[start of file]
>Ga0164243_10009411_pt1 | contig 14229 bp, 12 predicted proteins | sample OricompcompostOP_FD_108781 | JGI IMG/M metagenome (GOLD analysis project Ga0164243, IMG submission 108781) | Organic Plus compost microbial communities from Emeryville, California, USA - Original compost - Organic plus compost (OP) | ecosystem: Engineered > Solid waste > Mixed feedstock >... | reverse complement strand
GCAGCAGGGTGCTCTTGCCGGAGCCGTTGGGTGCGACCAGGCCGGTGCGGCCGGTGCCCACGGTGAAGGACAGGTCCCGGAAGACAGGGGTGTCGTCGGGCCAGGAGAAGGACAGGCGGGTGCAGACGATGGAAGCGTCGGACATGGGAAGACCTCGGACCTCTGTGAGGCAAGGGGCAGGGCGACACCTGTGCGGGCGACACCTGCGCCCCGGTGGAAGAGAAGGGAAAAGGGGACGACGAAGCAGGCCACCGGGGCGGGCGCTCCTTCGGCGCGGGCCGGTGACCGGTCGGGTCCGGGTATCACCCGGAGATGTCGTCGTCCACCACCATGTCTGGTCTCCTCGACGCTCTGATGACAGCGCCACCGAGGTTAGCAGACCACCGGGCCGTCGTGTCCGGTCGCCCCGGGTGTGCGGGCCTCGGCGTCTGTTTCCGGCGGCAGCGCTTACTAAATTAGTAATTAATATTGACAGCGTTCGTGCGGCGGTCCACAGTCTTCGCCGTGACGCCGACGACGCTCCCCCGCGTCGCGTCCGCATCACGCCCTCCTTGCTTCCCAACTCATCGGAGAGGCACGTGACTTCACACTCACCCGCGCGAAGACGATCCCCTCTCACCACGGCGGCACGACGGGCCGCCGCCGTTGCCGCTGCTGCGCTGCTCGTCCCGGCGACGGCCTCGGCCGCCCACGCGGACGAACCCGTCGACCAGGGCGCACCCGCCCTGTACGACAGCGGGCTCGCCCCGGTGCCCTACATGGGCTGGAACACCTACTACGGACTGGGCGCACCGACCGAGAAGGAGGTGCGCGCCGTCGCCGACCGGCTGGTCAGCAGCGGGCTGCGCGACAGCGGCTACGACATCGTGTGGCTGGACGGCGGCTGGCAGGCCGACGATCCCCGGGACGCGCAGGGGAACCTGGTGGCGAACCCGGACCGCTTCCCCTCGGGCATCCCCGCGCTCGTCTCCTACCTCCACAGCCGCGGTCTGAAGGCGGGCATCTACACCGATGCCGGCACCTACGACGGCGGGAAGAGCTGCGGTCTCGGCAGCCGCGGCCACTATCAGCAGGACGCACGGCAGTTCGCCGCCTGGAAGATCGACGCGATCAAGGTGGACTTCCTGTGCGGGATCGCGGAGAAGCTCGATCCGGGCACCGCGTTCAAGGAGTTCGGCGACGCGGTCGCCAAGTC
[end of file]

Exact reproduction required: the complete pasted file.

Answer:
>Ga0164243_10009411_pt1 | contig 14229 bp, 12 predicted proteins | sample OricompcompostOP_FD_108781 | JGI IMG/M metagenome (GOLD analysis project Ga0164243, IMG submission 108781) | Organic Plus compost microbial communities from Emeryville, California, USA - Original compost - Organic plus compost (OP) | ecosystem: Engineered > Solid waste > Mixed feedstock >... | reverse complement strand
GCAGCAGGGTGCTCTTGCCGGAGCCGTTGGGTGCGACCAGGCCGGTGCGGCCGGTGCCCACGGTGAAGGACAGGTCCCGGAAGACAGGGGTGTCGTCGGGCCAGGAGAAGGACAGGCGGGTGCAGACGATGGAAGCGTCGGACATGGGAAGACCTCGGACCTCTGTGAGGCAAGGGGCAGGGCGACACCTGTGCGGGCGACACCTGCGCCCCGGTGGAAGAGAAGGGAAAAGGGGACGACGAAGCAGGCCACCGGGGCGGGCGCTCCTTCGGCGCGGGCCGGTGACCGGTCGGGTCCGGGTATCACCCGGAGATGTCGTCGTCCACCACCATGTCTGGTCTCCTCGACGCTCTGATGACAGCGCCACCGAGGTTAGCAGACCACCGGGCCGTCGTGTCCGGTCGCCCCGGGTGTGCGGGCCTCGGCGTCTGTTTCCGGCGGCAGCGCTTACTAAATTAGTAATTAATATTGACAGCGTTCGTGCGGCGGTCCACAGTCTTCGCCGTGACGCCGACGACGCTCCCCCGCGTCGCGTCCGCATCACGCCCTCCTTGCTTCCCAACTCATCGGAGAGGCACGTGACTTCACACTCACCCGCGCGAAGACGATCCCCTCTCACCACGGCGGCACGACGGGCCGCCGCCGTTGCCGCTGCTGCGCTGCTCGTCCCGGCGACGGCCTCGGCCGCCCACGCGGACGAACCCGTCGACCAGGGCGCACCCGCCCTGTACGACAGCGGGCTCGCCCCGGTGCCCTACATGGGCTGGAACACCTACTACGGACTGGGCGCACCGACCGAGAAGGAGGTGCGCGCCGTCGCCGACCGGCTGGTCAGCAGCGGGCTGCGCGACAGCGGCTACGACATCGTGTGGCTGGACGGCGGCTGGCAGGCCGACGATCCCCGGGACGCGCAGGGGAACCTGGTGGCGAACCCGGACCGCTTCCCCTCGGGCATCCCCGCGCTCGTCTCCTACCTCCACAGCCGCGGTCTGAAGGCGGGCATCTACACCGATGCCGGCACCTACGACGGCGGGAAGAGCTGCGGTCTCGGCAGCCGCGGCCACTATCAGCAGGACGCACGGCAGTTCGCCGCCTGGAAGATCGACGCGATCAAGGTGGACTTCCTGTGCGGGATCGCGGAGAAGCTCGATCCGGGCACCGCGTTCAAGGAGTTCGGCGACGCGGTCGCCAAGTC